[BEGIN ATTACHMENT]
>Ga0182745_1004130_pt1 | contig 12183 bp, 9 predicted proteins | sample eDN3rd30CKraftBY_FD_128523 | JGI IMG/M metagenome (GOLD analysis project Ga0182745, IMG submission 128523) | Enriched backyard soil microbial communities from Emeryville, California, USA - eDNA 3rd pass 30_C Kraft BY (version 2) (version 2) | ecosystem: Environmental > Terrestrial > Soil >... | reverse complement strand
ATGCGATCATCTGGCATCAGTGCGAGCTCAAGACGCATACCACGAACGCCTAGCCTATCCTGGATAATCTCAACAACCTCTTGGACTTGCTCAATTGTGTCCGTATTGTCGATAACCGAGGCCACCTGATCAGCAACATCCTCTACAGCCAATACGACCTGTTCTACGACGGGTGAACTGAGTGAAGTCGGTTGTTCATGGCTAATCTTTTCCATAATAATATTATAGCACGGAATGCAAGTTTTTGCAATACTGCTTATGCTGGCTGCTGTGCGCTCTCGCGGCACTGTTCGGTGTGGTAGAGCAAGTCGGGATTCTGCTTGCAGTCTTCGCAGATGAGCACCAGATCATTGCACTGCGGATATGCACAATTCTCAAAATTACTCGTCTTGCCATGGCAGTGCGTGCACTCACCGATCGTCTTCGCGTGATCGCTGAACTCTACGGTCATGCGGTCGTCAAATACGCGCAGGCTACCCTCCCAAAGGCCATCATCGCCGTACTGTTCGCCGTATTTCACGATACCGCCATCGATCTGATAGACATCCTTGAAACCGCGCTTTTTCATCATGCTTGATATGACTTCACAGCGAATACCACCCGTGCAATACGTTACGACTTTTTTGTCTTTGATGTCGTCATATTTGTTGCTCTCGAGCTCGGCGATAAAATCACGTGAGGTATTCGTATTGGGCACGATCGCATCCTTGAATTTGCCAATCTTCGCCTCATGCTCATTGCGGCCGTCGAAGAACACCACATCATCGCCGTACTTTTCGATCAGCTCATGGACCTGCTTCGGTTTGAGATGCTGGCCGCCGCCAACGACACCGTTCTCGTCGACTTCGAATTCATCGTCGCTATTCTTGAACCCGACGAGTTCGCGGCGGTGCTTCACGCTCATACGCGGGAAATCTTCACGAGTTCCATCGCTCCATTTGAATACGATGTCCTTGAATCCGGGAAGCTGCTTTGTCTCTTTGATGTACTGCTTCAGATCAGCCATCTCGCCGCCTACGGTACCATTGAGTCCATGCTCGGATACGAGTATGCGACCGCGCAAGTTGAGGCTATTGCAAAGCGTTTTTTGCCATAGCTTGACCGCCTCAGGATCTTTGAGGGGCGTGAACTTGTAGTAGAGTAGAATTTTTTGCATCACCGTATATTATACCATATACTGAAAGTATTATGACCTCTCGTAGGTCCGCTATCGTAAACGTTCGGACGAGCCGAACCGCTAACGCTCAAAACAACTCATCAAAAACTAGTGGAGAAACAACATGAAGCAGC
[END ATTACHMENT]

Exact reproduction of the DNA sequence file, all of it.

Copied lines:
>Ga0182745_1004130_pt1 | contig 12183 bp, 9 predicted proteins | sample eDN3rd30CKraftBY_FD_128523 | JGI IMG/M metagenome (GOLD analysis project Ga0182745, IMG submission 128523) | Enriched backyard soil microbial communities from Emeryville, California, USA - eDNA 3rd pass 30_C Kraft BY (version 2) (version 2) | ecosystem: Environmental > Terrestrial > Soil >... | reverse complement strand
ATGCGATCATCTGGCATCAGTGCGAGCTCAAGACGCATACCACGAACGCCTAGCCTATCCTGGATAATCTCAACAACCTCTTGGACTTGCTCAATTGTGTCCGTATTGTCGATAACCGAGGCCACCTGATCAGCAACATCCTCTACAGCCAATACGACCTGTTCTACGACGGGTGAACTGAGTGAAGTCGGTTGTTCATGGCTAATCTTTTCCATAATAATATTATAGCACGGAATGCAAGTTTTTGCAATACTGCTTATGCTGGCTGCTGTGCGCTCTCGCGGCACTGTTCGGTGTGGTAGAGCAAGTCGGGATTCTGCTTGCAGTCTTCGCAGATGAGCACCAGATCATTGCACTGCGGATATGCACAATTCTCAAAATTACTCGTCTTGCCATGGCAGTGCGTGCACTCACCGATCGTCTTCGCGTGATCGCTGAACTCTACGGTCATGCGGTCGTCAAATACGCGCAGGCTACCCTCCCAAAGGCCATCATCGCCGTACTGTTCGCCGTATTTCACGATACCGCCATCGATCTGATAGACATCCTTGAAACCGCGCTTTTTCATCATGCTTGATATGACTTCACAGCGAATACCACCCGTGCAATACGTTACGACTTTTTTGTCTTTGATGTCGTCATATTTGTTGCTCTCGAGCTCGGCGATAAAATCACGTGAGGTATTCGTATTGGGCACGATCGCATCCTTGAATTTGCCAATCTTCGCCTCATGCTCATTGCGGCCGTCGAAGAACACCACATCATCGCCGTACTTTTCGATCAGCTCATGGACCTGCTTCGGTTTGAGATGCTGGCCGCCGCCAACGACACCGTTCTCGTCGACTTCGAATTCATCGTCGCTATTCTTGAACCCGACGAGTTCGCGGCGGTGCTTCACGCTCATACGCGGGAAATCTTCACGAGTTCCATCGCTCCATTTGAATACGATGTCCTTGAATCCGGGAAGCTGCTTTGTCTCTTTGATGTACTGCTTCAGATCAGCCATCTCGCCGCCTACGGTACCATTGAGTCCATGCTCGGATACGAGTATGCGACCGCGCAAGTTGAGGCTATTGCAAAGCGTTTTTTGCCATAGCTTGACCGCCTCAGGATCTTTGAGGGGCGTGAACTTGTAGTAGAGTAGAATTTTTTGCATCACCGTATATTATACCATATACTGAAAGTATTATGACCTCTCGTAGGTCCGCTATCGTAAACGTTCGGACGAGCCGAACCGCTAACGCTCAAAACAACTCATCAAAAACTAGTGGAGAAACAACATGAAGCAGC